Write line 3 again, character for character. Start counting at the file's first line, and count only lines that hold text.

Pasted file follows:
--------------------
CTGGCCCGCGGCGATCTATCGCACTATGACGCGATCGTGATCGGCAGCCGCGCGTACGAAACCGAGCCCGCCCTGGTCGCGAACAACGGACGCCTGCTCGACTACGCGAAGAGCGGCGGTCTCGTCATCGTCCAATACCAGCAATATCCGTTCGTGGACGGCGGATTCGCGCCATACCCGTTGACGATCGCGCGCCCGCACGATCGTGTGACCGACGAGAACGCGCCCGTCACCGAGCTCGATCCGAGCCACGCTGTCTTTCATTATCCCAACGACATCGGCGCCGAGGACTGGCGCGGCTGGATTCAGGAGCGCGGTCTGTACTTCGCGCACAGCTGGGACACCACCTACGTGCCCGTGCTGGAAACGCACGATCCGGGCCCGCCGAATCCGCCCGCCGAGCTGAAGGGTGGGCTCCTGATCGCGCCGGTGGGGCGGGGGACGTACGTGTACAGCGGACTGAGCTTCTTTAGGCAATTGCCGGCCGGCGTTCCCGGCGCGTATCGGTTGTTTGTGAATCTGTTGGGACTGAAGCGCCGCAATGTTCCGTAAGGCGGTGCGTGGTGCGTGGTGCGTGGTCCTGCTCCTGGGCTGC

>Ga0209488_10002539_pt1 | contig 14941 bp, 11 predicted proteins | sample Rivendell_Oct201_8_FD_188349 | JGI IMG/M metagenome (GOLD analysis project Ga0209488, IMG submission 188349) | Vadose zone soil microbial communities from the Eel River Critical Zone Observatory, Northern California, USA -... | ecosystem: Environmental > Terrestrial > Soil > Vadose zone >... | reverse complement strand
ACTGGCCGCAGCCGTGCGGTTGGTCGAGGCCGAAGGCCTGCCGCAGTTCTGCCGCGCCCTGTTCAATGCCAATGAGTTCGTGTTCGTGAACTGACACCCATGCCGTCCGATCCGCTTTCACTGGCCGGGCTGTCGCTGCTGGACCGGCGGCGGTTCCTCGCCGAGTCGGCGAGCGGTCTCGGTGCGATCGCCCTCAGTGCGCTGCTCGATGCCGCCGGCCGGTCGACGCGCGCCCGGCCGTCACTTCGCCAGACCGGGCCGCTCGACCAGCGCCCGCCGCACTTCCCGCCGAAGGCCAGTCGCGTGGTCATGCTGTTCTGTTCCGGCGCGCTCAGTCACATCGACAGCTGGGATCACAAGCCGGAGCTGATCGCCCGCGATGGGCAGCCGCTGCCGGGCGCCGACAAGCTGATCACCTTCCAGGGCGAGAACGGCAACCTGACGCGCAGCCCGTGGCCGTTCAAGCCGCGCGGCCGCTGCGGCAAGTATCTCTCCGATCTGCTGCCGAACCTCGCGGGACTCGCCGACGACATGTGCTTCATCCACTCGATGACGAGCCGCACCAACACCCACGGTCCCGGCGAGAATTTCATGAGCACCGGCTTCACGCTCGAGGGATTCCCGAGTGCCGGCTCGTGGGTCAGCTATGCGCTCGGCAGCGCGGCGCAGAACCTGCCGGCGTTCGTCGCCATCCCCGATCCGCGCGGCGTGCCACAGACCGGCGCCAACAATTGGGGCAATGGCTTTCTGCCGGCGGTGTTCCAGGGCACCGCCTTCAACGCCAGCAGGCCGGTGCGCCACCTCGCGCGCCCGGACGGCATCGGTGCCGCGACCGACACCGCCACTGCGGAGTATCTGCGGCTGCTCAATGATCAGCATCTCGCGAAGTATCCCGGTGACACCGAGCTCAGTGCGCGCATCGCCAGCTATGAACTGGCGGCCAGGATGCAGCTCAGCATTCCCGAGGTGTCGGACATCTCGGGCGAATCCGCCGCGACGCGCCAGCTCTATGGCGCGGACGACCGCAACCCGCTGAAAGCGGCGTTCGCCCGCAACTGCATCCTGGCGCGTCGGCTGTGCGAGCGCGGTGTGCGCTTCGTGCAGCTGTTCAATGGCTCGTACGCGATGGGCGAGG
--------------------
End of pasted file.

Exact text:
ACTGGCCGCAGCCGTGCGGTTGGTCGAGGCCGAAGGCCTGCCGCAGTTCTGCCGCGCCCTGTTCAATGCCAATGAGTTCGTGTTCGTGAACTGACACCCATGCCGTCCGATCCGCTTTCACTGGCCGGGCTGTCGCTGCTGGACCGGCGGCGGTTCCTCGCCGAGTCGGCGAGCGGTCTCGGTGCGATCGCCCTCAGTGCGCTGCTCGATGCCGCCGGCCGGTCGACGCGCGCCCGGCCGTCACTTCGCCAGACCGGGCCGCTCGACCAGCGCCCGCCGCACTTCCCGCCGAAGGCCAGTCGCGTGGTCATGCTGTTCTGTTCCGGCGCGCTCAGTCACATCGACAGCTGGGATCACAAGCCGGAGCTGATCGCCCGCGATGGGCAGCCGCTGCCGGGCGCCGACAAGCTGATCACCTTCCAGGGCGAGAACGGCAACCTGACGCGCAGCCCGTGGCCGTTCAAGCCGCGCGGCCGCTGCGGCAAGTATCTCTCCGATCTGCTGCCGAACCTCGCGGGACTCGCCGACGACATGTGCTTCATCCACTCGATGACGAGCCGCACCAACACCCACGGTCCCGGCGAGAATTTCATGAGCACCGGCTTCACGCTCGAGGGATTCCCGAGTGCCGGCTCGTGGGTCAGCTATGCGCTCGGCAGCGCGGCGCAGAACCTGCCGGCGTTCGTCGCCATCCCCGATCCGCGCGGCGTGCCACAGACCGGCGCCAACAATTGGGGCAATGGCTTTCTGCCGGCGGTGTTCCAGGGCACCGCCTTCAACGCCAGCAGGCCGGTGCGCCACCTCGCGCGCCCGGACGGCATCGGTGCCGCGACCGACACCGCCACTGCGGAGTATCTGCGGCTGCTCAATGATCAGCATCTCGCGAAGTATCCCGGTGACACCGAGCTCAGTGCGCGCATCGCCAGCTATGAACTGGCGGCCAGGATGCAGCTCAGCATTCCCGAGGTGTCGGACATCTCGGGCGAATCCGCCGCGACGCGCCAGCTCTATGGCGCGGACGACCGCAACCCGCTGAAAGCGGCGTTCGCCCGCAACTGCATCCTGGCGCGTCGGCTGTGCGAGCGCGGTGTGCGCTTCGTGCAGCTGTTCAATGGCTCGTACGCGATGGGCGAGG